The Canon 5D: Time For 35mm Film Photographers To Go Digital?

There is still a large population of 35mm users shooting in the photographic world. With Canon’s 5D announcement, the digital enticement is certainly going to be hard to resist. Will film users convert?

Full-Frame DSLR Now Within Reach

Originally, a DSLR would cost around $7,000 for a full-frame shooter. Canon’s 1Ds series was the only choice and it was an expensive one. It was also extremely heavy. Try carrying around 3.5lbs (camera and battery) and a 3.5lb lens (the Canon 70-200 2.8L IS USM), and 7lbs begins to take its toll. Canon has gone an interesting route by creating a full-frame DSLR in a conveniently small package, basically the size of its 20D, for under $3,300. A battery grip has been offered (BG-E4), and it’s nice to see Canon giving users a choice of what to use. Sometimes you just don’t want to lug around an extra pound and a half, as well as making the camera conspicuous by its size. I can say from using a Nikon D100 in the past, it was very convenient to take off the battery grip and just shoot with the camera, making it lighter and more compact to take on particular outings.

35mm Film = How Many Pixels?

This is really a controverisial subject, and quite honestly, you will get a huge variance of answers, depending on how zealous a photographer is in defending his particular format. I’ve read articles over the past several years of photographers saying anywhere from 3MP to 30MP for a DSLR to equal 35mm film. As usual, the facts are in between somewhere. Let me just state a few experiences from my own use with film.

From my own experience in shooting film and digital (about 15 years), I’ve noticed that a 6MP DSLR can just about match a 35mm Film camera’s resolution. Notice I say “just about” and I say “DSLR”, not a compact camera or a DSLR-Type camera. The main reasons are the pixel size and dynamic range.

Crash Course On Pixels

I will be covering this subject in-depth in another article, but for the purposes of this one, smaller pixels inherently have more noise, and lower dynamic range (that’s why your compact camera does terrible in low-light situations). Larger pixels inherently have less noise and more dynamic range. Basically put, larger pixels enable a much higher tolerance of light accumulation before they carry over into nearby pixels (resulting in Blooming, a very common issue with digital cameras).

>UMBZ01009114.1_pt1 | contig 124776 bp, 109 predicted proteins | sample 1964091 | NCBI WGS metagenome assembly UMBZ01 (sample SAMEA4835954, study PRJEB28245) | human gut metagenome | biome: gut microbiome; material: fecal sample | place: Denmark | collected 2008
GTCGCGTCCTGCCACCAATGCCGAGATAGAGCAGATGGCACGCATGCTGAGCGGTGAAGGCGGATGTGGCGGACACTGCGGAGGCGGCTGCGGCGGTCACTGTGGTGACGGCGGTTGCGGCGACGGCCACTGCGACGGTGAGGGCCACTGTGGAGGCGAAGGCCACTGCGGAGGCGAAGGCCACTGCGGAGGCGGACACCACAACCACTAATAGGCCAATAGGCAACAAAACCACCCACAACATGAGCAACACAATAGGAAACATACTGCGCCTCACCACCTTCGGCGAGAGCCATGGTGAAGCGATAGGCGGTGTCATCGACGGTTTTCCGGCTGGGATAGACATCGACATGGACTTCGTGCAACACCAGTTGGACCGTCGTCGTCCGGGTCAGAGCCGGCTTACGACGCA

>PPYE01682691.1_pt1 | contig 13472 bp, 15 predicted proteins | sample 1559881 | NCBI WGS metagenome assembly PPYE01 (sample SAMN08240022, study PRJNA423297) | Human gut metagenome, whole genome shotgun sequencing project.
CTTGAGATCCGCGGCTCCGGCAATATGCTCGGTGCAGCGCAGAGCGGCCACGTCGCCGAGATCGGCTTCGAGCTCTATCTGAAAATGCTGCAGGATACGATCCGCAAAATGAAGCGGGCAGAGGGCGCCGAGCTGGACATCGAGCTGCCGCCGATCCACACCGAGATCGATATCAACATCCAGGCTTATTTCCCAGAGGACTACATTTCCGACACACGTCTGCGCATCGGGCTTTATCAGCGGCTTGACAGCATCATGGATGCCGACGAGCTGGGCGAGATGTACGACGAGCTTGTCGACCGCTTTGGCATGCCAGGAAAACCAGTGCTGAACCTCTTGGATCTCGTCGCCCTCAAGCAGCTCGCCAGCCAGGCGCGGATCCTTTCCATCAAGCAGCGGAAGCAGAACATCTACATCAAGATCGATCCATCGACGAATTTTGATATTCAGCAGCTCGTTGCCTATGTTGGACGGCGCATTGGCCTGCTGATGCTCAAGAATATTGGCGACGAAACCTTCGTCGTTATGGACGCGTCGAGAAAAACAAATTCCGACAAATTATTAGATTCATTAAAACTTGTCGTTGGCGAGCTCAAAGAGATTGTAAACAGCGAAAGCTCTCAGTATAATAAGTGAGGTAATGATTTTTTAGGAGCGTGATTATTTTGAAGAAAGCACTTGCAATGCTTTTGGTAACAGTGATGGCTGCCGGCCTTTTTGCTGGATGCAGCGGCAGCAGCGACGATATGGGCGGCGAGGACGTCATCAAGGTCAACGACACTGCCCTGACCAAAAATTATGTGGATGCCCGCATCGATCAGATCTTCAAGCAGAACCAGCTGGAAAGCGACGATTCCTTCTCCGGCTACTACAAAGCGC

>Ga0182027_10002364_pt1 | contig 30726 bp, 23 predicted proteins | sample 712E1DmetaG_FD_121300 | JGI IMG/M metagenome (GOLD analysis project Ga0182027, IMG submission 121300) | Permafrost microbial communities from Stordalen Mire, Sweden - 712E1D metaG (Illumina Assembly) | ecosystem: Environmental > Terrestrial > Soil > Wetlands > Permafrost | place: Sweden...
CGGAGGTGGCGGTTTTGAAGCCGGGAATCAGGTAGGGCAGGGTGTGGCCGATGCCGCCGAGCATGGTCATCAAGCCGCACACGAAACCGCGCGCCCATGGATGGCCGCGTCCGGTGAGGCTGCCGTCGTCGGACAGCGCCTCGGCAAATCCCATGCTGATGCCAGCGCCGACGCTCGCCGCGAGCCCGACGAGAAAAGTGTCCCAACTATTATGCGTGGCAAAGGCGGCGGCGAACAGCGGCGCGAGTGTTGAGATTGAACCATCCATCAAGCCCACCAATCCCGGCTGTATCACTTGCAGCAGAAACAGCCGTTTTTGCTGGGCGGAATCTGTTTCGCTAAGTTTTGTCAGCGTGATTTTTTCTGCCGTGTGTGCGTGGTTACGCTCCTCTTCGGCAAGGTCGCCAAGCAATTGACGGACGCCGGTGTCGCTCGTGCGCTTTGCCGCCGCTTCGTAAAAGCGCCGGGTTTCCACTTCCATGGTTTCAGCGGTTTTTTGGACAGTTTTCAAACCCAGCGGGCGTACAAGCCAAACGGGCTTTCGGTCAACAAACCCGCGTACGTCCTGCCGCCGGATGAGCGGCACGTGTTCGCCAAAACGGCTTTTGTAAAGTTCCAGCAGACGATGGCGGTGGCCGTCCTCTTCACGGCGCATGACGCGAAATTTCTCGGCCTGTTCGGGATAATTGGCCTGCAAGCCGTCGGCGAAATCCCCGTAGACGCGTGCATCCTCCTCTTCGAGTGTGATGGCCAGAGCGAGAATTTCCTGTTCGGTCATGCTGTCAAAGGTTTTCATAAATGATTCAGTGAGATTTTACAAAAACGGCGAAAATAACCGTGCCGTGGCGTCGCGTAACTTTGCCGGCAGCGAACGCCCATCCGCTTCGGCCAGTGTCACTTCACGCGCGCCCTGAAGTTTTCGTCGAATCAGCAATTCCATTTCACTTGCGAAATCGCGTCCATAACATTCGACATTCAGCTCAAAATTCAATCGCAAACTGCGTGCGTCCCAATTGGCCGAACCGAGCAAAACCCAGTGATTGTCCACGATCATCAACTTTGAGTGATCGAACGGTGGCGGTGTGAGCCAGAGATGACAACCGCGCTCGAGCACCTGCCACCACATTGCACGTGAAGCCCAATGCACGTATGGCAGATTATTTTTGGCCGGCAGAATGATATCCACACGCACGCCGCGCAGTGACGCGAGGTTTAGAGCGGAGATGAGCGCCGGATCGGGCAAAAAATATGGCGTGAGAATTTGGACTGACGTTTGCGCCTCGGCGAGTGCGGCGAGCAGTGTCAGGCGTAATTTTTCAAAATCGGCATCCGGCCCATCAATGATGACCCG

Think of pixels as a bucket (which is a common example most imaging professionals and photographers use). Some buckets can hold more water than other buckets. Canon’s 6MP DSLRs and Nikon’s 6MP DSLRs have just about reached the 35mm film equivalency. And in fact, I would just about say a 6MP digital image properly exposed, could match up to a film image. Overall, my observations are that a 6-8MP DSLR can match a film print. Canon’s 12.8MP full-frame DSLR at 8-microns square, easily makes this target.

Canon: Alone In The Full-Frame World

So far, there is no other company offering a full-frame digital even close to the price of the Canon 5D. In fact, we don’t have any other camera manufacturers at the date of this article, even mentioning a full-frame DSLR as a possible offering in the future. This is quite disturbing. Why? Well, it appears most camera manufacturers are concentrating on compact camera sales (these are the highest profit products), in addition to sending a message that full-frame DSLRs are not necessary to get high quality images.


It is a shame we don’t see as much leadership in the imaging technology. But we sure see a lot of hype and empty promises. Whatever happened to Foveon? LBCAST? I remember when these two technologies were touted as new and revolutionary in the DSLR sector, and how users would expect such great images, putting all other cameras to shame. Well, the shame only really started to form, when the promises became biblical. Come to find out Foveon sensors could barely survive over ISO levels of 800 (which required a second generation DSLR to come out, leaving previous 1st gen owners in the dark and irritated…and a worthless investment), and Nikon’s LBCAST sensors were just politely and purposely forgotten. And we have one manufacturer creating “honeycomb” pixels (I’ll leave that to another discussion). From my viewpoint, we have a terrible behavior from camera manufacturers denying the opportunity that people want full-frame digital cameras which mimic the 35mm film cameras most of us are familiar with using. Why are they denying us this? I guess we’ll these questions and answers for another time, but currently, Canon is the only company to step up to the plate and take a chance. Personally, I think they made a good one, and I think they know the Canon 5D is a sure winner.

35mm Film Users Should Begin The Celebration!

If you’re currently shooting Canon 35mm film cameras, your lens collection will do just fine. True, we have some who make arguments about the edge issues of wide angle lenses on full-frame digitals, but in my opinion, this is mostly an exploded issue. I’ve seen so many Canon 1Ds and 1DsMKII images which look absolutely amazing, with no edge problems, that I am purplexed at why it’s an issue.



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